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hard at the surface weather map, which was impressive for its almost complete absence of windarrow quills and closely spaced isobars. King Kong's thumbprint would have more definition. But some were perhaps lulled into a false sense of windy security by steady breezes between 10 and 15 knots as they beat out the Bay and under the Golden Gate Bridge. And there's testimony that more than a few navigators lobbied for some early westing, reasoning that the knotty matter of skirting south and eating up a few pesky degrees of latitude would take care of itself later on. That's not the way it happened. At all. Now that the point's been hammered home, let's introduce our first two 2006 Pacific Cup heroes, for at first glance they're certainly an unusual pair of champions. When Shawne Throwe of the Encinal YC entered his long, lean,

'California Girl' smoked Division A. Front, L to R: Davey Glander, Betty Lessley, Dan McVey, Victoria Lessley. Behind: Skipper Timm Lessley, “Syndicate Chief” Don Lessley, George Neill.

to Michael Moradzadeh, skipper of the Passport 40 Cayenne. Moradzadeh had ample time to ponder the error of his ill-conceived northerly ways – Cayenne was the 38th finisher in the 42-boat fleet after a character-building trip of 15 days, 12 hours. He may be forgiven for a lapse in grammar, as his message still comes through with shining clarity: "The more 'souther' you were, the more 'firster' you were." Amen, windless sailor. Amen.

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he fun (a relative term) began on July 3, when Divisions A and B, as well as the Doublehanded class, set forth from a starting line stationed directly in front of the St. Francis YC. It continued on the Fourth of July holiday, with a start for Division C, and pressed ahead through July 5 and 6, when the largest vessels in Divisions D and E, respectively, got under way. The starts are staggered with the idea that most of the boats will arrive in Hawaii around the same time. As we'll see, it set up an unlikely battle for first-to-finish in 2006. Presumably every skipper had heard and listened to the sage, pre-race forecast from living Transpacific legend Stan Honey as he outlined the vagaries of not one, not two, but three zones of high pressure standing between them and the first poolside maitai at the Kaneohe YC, and there's little doubt that each navigator looked long and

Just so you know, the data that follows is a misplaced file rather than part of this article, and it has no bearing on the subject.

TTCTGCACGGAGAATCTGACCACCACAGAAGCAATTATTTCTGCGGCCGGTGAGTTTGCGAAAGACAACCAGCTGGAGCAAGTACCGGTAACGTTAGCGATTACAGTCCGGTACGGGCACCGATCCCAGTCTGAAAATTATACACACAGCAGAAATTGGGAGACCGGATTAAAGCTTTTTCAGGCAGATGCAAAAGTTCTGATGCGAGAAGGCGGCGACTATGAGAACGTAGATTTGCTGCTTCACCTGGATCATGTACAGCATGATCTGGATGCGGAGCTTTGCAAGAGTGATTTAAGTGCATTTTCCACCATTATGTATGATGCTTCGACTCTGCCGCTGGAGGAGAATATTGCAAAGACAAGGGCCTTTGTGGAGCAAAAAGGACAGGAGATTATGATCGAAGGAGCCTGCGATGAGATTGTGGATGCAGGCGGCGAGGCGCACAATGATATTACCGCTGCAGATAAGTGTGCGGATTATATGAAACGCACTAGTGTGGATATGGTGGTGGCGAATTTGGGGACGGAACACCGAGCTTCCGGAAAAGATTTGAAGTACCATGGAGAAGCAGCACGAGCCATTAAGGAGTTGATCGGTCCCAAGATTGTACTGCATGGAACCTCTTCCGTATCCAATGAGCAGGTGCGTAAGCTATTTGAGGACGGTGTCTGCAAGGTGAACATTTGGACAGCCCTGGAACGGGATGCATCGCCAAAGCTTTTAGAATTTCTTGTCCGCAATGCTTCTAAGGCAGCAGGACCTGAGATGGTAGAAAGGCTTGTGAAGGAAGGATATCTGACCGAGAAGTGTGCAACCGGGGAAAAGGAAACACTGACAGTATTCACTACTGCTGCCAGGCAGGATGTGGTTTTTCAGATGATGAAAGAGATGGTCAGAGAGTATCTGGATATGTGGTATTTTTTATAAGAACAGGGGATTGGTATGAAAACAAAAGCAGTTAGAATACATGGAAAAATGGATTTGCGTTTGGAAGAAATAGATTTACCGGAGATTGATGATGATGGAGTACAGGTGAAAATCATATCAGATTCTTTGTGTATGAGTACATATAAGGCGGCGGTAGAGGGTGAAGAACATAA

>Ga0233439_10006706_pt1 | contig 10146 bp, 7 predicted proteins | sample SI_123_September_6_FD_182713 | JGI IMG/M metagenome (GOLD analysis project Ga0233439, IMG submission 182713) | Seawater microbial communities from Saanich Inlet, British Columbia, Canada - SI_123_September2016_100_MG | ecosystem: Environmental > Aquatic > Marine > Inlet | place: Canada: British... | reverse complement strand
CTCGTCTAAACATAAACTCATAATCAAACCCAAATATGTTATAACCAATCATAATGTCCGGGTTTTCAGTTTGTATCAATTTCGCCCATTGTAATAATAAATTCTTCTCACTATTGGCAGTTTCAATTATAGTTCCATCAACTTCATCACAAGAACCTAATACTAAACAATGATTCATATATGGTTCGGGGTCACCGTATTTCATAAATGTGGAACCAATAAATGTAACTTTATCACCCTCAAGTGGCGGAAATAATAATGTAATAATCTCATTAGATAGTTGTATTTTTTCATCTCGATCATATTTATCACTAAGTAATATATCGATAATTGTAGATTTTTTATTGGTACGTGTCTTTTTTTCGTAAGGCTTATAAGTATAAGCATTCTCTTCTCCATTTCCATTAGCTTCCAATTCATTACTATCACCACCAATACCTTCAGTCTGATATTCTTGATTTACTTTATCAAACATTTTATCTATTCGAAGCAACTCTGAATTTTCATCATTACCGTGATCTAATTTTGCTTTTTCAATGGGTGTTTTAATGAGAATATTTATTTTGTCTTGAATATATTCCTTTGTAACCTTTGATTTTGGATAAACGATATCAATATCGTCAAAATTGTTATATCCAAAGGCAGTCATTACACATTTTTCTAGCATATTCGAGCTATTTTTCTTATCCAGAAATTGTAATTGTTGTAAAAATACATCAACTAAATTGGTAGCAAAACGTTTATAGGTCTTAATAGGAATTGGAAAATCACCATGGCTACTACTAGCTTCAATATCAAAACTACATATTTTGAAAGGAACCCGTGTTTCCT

sliver of a yacht – The Contessa – in the Pac Cup, he was definitely taking a leap of faith. After all, his beamless Swede 55 was over 30 years old, and Throwe had never sailed an ocean race before. His partner in the doublehanded entry, Neil Weinberg, at least had a TransPac under his belt, as well as decades of inshore racing. "But let's face it," said Weinberg. "We're nobodies."

For two days 'The Contessa' dove south in stiff headwinds gusting to 30 knots. Well, they aren't nobodies anymore. There's no evidence that Throwe and Weinberg sold their souls to the devil for a blessed run at glory. However, like the protagonists of Damn Yankees, when the smoke cleared they were at the top of the heap with a very sweet double: First in division, and first to finish. Yes, overall. It wasn't so marvelous at the beginning. For two days The Contessa dove south in stiff headwinds gusting to 30 knots. It was wet, miserable going, and

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Latitude 38 August 2006  

The August 2006 issue of the West's premier sailing and marine magazine.

Latitude 38 August 2006  

The August 2006 issue of the West's premier sailing and marine magazine.